Report Series Examines Employment Trends for Black Americans
Three briefs released by the Center for Economic and Policy Research — and funded by the Annie E. Casey Foundation — provide insight into what’s driving the high unemployment rate among Black youth and adults in the United States. The reports also outline policy recommendations that would increase employment for Black Americans. The briefs were authored or co-authored by Algernon Austin, director for race and economic justice at the Center for Economic and Policy Research.
“Unemployment has consequences that go far beyond individual households and can hurt the economic health of entire communities,” says Allison Gerber, the Foundation’s director of employment, education and training. “These reports shed light on how Black youth are facing a lack of opportunities, discrimination and other factors that are barriers to steady jobs, while offering ideas for how lawmakers can begin to build a labor market that works for everyone.”
Resources to Curb High Black Unemployment
“High Joblessness for Black Youth: More Than 500,000 Jobs are Needed”
This brief focuses on the high rate of joblessness experienced by Black youth in the United States.
Austin finds that Black youth are less likely to be employed compared to their white counterparts because of long-standing patterns of discrimination in the labor market, citing research that shows employers will consistently choose a white worker over an equivalently qualified Black candidate.
Additional findings from the report include:
- Youth unemployment rates are high, but the unemployment rate of Black youth has been roughly twice the rate of white youth since 2007. Given that Black youth have a proportionally higher birth rate than white youth, more Black youth should be employed, not fewer.
- The discrepancy in unemployment between Black and white youth could be closed if Black youth had an additional 192,000 jobs. To close the employment rate gap between those groups, nearly three times as many jobs – 540,000 – would need to be created.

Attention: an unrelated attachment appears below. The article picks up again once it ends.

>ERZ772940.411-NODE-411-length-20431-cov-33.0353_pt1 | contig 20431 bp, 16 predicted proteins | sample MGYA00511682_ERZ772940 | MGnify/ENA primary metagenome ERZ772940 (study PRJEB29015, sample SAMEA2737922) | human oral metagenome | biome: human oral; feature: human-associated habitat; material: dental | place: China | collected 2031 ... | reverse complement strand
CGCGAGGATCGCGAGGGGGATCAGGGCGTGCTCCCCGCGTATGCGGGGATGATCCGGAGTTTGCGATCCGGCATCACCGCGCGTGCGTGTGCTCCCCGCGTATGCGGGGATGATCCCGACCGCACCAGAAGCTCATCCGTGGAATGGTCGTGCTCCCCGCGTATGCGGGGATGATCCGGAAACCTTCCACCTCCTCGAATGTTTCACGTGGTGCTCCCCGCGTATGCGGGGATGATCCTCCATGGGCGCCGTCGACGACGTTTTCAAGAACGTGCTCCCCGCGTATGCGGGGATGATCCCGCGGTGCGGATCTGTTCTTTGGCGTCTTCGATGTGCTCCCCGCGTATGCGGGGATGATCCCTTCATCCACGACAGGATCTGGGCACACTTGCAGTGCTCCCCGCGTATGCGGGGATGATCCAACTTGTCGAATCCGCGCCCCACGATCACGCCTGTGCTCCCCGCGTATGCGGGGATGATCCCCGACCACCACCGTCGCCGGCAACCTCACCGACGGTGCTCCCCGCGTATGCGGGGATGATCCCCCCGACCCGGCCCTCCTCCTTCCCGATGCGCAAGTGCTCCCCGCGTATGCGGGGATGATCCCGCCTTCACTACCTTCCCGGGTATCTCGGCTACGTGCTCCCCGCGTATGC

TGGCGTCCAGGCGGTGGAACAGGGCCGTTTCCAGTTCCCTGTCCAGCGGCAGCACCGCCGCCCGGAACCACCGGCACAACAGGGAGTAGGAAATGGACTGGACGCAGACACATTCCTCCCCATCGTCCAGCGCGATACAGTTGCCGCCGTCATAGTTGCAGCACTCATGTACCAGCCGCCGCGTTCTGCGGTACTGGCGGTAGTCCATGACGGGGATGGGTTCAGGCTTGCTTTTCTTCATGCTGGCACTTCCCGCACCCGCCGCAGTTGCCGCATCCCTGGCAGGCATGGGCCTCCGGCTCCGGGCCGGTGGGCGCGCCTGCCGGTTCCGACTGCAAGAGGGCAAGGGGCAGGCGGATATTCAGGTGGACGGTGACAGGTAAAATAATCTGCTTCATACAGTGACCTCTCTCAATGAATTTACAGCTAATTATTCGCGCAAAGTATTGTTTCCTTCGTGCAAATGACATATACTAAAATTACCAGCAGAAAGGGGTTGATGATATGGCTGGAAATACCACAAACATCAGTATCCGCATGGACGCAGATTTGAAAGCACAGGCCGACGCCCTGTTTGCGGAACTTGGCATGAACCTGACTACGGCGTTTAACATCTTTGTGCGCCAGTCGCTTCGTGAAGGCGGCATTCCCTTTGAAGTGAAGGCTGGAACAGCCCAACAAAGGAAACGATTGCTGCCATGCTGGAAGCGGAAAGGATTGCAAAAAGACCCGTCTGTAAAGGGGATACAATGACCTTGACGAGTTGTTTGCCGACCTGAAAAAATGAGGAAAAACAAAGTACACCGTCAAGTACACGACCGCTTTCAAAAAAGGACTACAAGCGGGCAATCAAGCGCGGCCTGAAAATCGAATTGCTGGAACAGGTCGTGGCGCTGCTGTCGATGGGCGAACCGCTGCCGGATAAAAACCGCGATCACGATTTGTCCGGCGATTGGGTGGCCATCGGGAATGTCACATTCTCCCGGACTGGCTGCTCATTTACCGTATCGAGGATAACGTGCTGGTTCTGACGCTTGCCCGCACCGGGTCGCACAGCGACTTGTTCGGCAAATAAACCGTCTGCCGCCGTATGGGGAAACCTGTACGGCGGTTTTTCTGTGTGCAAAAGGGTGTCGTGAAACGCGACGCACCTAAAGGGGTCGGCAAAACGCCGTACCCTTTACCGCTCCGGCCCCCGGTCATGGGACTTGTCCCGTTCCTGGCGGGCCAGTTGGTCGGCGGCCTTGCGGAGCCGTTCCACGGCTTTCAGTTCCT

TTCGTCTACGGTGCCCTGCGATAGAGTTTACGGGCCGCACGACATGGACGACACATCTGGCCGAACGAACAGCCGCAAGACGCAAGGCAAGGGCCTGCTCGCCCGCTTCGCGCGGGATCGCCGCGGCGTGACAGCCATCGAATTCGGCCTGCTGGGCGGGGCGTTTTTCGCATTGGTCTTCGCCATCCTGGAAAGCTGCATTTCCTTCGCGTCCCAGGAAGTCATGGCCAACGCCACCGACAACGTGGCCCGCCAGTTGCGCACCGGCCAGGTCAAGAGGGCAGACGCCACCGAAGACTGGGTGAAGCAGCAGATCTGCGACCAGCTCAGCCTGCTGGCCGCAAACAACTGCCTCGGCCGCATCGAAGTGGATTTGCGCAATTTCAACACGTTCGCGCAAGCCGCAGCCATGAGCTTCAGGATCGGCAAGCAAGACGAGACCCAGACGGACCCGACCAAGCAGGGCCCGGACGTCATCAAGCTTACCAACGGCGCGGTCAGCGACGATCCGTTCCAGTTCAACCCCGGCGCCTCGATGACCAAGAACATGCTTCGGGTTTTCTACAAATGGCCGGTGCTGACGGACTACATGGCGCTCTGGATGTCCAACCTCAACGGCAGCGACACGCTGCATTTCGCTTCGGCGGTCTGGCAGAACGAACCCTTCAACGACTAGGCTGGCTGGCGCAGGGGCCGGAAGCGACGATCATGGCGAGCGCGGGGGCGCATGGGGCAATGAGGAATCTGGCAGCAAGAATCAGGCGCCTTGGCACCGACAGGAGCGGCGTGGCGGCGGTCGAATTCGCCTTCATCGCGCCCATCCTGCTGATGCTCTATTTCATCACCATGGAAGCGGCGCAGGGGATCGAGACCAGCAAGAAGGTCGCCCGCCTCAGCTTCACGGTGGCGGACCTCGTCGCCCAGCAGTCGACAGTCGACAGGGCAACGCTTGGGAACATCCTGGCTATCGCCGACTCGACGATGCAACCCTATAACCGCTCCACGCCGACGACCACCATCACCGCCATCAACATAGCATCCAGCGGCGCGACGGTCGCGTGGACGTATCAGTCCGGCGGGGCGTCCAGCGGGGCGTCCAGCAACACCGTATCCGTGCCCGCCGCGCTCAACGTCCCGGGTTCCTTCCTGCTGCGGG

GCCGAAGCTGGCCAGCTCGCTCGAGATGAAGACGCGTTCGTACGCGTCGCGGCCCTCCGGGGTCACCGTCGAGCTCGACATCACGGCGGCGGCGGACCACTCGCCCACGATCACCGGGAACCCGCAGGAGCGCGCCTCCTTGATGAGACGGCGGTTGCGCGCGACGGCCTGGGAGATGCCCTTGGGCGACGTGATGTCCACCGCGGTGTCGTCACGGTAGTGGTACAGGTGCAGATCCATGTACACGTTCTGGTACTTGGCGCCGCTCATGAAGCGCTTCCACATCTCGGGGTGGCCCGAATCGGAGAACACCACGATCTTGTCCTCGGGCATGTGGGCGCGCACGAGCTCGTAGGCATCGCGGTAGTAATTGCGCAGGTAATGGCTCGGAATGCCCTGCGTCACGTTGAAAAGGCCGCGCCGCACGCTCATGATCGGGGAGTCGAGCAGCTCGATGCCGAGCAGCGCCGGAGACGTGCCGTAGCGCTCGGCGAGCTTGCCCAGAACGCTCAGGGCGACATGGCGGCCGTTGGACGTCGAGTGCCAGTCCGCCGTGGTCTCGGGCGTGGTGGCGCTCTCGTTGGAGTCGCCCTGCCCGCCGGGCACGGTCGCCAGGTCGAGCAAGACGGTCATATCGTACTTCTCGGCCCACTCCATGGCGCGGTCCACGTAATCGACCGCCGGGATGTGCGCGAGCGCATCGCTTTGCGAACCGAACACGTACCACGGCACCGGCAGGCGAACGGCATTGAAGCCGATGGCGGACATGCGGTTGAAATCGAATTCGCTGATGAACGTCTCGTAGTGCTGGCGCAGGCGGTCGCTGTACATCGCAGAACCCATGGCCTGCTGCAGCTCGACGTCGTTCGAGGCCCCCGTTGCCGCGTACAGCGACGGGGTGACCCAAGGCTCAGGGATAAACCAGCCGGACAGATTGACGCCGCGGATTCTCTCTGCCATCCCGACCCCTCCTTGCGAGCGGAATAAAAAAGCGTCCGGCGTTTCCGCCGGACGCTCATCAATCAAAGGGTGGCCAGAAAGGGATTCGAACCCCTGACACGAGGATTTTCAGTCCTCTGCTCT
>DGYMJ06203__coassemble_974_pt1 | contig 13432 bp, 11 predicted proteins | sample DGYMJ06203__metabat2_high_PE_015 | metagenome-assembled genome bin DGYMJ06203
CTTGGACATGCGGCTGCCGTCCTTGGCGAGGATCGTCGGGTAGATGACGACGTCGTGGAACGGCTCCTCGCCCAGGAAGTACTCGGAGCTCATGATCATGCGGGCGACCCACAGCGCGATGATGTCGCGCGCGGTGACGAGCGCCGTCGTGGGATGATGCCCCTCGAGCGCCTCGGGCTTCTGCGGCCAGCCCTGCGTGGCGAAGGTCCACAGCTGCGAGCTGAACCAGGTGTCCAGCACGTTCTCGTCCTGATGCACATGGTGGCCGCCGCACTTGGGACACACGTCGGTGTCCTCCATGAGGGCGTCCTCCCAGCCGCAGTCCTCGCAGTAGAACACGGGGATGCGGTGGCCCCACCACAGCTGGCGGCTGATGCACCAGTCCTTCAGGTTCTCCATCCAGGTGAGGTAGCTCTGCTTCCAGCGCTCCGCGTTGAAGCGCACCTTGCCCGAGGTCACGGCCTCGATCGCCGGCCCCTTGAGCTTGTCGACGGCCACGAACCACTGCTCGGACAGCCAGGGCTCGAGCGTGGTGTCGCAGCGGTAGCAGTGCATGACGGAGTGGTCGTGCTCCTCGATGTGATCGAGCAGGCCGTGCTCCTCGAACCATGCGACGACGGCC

To take action, the report recommends that policymakers create a jobs program that targets communities with high unemployment rates. It argues that a subsidized jobs program, like those used during the Great Depression by the Works Progress Administration, would not only reduce joblessness, but also stimulate the economy and reduce social services spending.
The Jobs Crisis for Black Men is a Lot Worse Than You Think
This report describes the disproportionate unemployment rate of Black men compared to their white counterparts. Some of the important data points raised include:
- Broadly, the health of the national job market does not appear to improve the unemployment rates faced by Black Americans as much as it does for workers of other races.
- Between 2000 and 2020, Black men between the ages of 25 and 54 experienced the highest rate of unemployment of any racial or gender group.
- The incarceration rate for Black men in the United States is six times the rate of white men. Although most incarcerated people work while in prison, these jobs pay little to no wages. As a result, labor market statistics exclude a large portion of the Black male population.
- Accounting for the high incarceration and mortality rates experienced by Black men, the report asserts that Black male joblessness costs the national economy roughly $50 billion per year.
“Toward Black Full Employment: A Subsidized Employment Proposal”
This brief explores the benefits of a subsidized employment program and how it could reduce the longstanding high unemployment rates experienced by Black Americans:
- A program of this kind would not only reduce unemployment for Black Americans, the brief asserts, but also for other groups, such as Native Americans, who experience high rates of joblessness.
- A program subsidized with government funding also would benefit employers by covering some or all wage costs associated with hiring and training a new employee.